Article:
But on June 22, 2021, Gov. Edwards announced he had vetoed the bill, stating “… discrimination  is not a Louisiana value, and this bill was a solution in search of a problem that simply does not  exist in Louisiana.” And, “Further, it would make life more difficult for transgender children, who are some of the most vulnerable Louisianans when it comes to issues of mental health.”

On July 20 the Legislature convened a veto override session for the first time since the 1974 constitution. Sources report a primarily reason for the session was to override the veto on  Mizell’s SB 156.

The Senate narrowly overcame the veto with a 26–12–1 vote. However, the House vote, 68–30- 6, fell two votes short of the super majority needed to override the Governor’s veto.

The text of the currently proposed law states: “A recent study of female and male Olympic performances found that, although athletes from both sexes improved over the time span, the athletic gender performance gap between female and male performances remained stable.  These studies suggest that women’s performances at a high level will never match those of  men.”

Mizell’s bill highlights the crossroads of transgender individuals’ rights and the rights of biological female athletes. The issue has galvanized both the political left and right across the  country.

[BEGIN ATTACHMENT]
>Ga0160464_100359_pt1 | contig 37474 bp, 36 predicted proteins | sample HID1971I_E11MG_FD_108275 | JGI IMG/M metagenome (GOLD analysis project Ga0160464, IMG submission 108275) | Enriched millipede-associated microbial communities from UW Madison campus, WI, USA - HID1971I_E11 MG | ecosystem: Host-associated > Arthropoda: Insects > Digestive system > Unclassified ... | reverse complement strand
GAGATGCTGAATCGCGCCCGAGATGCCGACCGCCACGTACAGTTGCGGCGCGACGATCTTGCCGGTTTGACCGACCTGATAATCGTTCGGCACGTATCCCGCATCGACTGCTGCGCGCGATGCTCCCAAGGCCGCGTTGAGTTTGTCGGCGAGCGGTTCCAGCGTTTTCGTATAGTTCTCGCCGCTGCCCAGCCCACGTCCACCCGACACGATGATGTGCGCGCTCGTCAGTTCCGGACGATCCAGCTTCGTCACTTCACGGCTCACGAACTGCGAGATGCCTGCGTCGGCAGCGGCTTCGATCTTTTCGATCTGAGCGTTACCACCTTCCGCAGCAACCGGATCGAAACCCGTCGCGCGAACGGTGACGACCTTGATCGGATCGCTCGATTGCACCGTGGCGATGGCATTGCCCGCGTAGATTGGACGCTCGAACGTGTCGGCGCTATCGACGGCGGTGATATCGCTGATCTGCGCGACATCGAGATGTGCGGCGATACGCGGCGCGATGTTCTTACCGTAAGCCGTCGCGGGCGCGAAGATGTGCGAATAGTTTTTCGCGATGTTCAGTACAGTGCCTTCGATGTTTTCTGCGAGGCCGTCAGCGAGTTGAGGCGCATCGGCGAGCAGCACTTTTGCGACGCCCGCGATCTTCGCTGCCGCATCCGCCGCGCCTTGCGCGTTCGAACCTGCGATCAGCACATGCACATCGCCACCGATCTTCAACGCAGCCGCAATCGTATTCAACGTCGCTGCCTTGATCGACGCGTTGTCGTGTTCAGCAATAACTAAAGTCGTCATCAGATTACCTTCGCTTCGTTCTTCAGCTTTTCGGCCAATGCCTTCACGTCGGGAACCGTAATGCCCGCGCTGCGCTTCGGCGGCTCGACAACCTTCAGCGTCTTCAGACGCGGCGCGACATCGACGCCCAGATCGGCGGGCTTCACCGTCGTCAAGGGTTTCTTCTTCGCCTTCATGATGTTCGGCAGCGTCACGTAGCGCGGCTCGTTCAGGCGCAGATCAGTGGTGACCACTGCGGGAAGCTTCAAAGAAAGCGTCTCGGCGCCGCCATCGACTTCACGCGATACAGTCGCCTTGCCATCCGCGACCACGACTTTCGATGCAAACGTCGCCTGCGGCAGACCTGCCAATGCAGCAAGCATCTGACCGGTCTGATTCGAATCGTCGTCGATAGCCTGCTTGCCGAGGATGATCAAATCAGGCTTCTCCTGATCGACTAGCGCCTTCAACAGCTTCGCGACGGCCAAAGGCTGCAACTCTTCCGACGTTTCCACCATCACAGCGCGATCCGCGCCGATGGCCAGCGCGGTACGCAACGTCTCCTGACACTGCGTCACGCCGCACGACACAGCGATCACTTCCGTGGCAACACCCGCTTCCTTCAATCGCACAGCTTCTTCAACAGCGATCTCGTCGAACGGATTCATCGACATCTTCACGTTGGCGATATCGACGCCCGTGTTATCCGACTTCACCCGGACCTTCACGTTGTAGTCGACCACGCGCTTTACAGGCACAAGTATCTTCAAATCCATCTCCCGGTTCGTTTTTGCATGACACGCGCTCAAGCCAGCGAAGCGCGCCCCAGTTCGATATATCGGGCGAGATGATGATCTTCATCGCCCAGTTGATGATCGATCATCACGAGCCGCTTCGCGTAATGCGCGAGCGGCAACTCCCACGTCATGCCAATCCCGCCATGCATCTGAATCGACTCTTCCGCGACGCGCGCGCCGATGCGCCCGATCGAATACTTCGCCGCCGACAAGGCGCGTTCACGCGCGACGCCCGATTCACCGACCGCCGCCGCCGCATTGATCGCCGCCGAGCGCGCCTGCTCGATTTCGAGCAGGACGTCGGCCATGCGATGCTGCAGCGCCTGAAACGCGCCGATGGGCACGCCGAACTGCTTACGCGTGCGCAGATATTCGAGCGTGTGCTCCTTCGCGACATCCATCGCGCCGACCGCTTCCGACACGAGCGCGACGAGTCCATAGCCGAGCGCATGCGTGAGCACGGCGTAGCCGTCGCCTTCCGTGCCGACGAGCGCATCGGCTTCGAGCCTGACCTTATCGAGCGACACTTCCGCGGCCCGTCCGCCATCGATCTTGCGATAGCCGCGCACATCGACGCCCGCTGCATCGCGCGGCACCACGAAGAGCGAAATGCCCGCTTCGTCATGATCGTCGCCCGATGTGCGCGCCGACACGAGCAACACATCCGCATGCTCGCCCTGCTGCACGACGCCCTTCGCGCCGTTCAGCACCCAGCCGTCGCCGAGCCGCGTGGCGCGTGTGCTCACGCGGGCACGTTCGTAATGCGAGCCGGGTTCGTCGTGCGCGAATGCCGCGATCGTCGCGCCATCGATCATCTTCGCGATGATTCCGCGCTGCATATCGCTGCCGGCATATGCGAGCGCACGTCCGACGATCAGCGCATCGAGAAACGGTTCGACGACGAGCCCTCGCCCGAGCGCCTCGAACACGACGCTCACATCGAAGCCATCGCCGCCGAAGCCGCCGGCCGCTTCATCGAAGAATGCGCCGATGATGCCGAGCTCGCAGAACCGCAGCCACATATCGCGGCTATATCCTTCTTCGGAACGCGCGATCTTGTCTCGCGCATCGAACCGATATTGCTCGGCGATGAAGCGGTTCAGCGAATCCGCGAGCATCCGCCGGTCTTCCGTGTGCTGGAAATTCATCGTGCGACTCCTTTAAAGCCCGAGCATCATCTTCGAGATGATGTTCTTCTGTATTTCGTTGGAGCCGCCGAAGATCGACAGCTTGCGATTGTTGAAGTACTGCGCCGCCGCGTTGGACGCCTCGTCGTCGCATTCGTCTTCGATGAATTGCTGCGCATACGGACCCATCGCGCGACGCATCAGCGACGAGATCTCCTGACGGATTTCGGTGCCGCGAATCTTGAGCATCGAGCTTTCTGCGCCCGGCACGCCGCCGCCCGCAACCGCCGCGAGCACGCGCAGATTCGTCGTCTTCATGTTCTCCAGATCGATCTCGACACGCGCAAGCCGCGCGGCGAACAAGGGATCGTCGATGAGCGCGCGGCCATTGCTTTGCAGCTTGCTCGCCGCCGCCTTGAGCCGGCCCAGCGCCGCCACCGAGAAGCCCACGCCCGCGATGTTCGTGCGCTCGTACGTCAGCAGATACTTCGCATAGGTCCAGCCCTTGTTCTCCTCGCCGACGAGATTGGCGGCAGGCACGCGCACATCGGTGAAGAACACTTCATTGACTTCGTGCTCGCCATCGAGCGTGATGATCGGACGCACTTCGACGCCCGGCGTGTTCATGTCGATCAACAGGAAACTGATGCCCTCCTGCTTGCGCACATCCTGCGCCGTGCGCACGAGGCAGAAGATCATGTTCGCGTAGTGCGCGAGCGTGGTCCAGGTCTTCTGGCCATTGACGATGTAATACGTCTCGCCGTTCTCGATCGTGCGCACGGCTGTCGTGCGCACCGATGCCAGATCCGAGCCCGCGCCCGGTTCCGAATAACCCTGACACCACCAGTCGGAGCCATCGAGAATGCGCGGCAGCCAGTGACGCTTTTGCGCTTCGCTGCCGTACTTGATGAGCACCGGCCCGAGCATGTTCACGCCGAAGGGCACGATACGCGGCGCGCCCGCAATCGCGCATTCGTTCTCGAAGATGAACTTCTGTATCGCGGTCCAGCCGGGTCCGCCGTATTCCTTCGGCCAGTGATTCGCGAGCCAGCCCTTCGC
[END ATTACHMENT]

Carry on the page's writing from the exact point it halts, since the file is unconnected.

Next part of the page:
The American Psychological Association opposes these measures, stating, “Transgender  children vary in athletic ability, just as other youth do. There is no evidence to support claims  that allowing transgender student athletes to play on the team that fits their gender identity  would affect the nature of the sport or competition.”

The Louisiana Psychological Association opposed the 2021 SB 156 and the Louisiana School 
Psychological Association labeled the bill as discriminatory.








Dr. Slaton Named 2022 Distinguished Psychologist by LPA

Dr. Karen Slaton, who has been at the forefront of psychology’s transition to integrated health care for most if not all of her career, and engaged in practice, research, and teaching, has been named the 2022 Distinguished Psychologist by the Louisiana Psychological Association.

Dr. Slaton is the Program Manager of Behavioral Medicine/Health Psychology/Primary Care  Mental Health Integration at the Southeast Louisiana Veterans Health Care System. She developed and manages the Primary Care Mental Health Integration Program at the Care  System. She implements the Veterans Administration mandated effort to fully integrate  behavioral health as part of the extended Patient Aligned Care Team. This team consists of  psychiatry, social work, nursing and psychology, and is essential in assuring veteran access to same-day care.

Dr. Slaton also coordinates behavioral medicine services, such as services for pain, palliative  care, cardiology, physical medicine & rehabilitation, and integrated health services (including  yoga and hypnosis).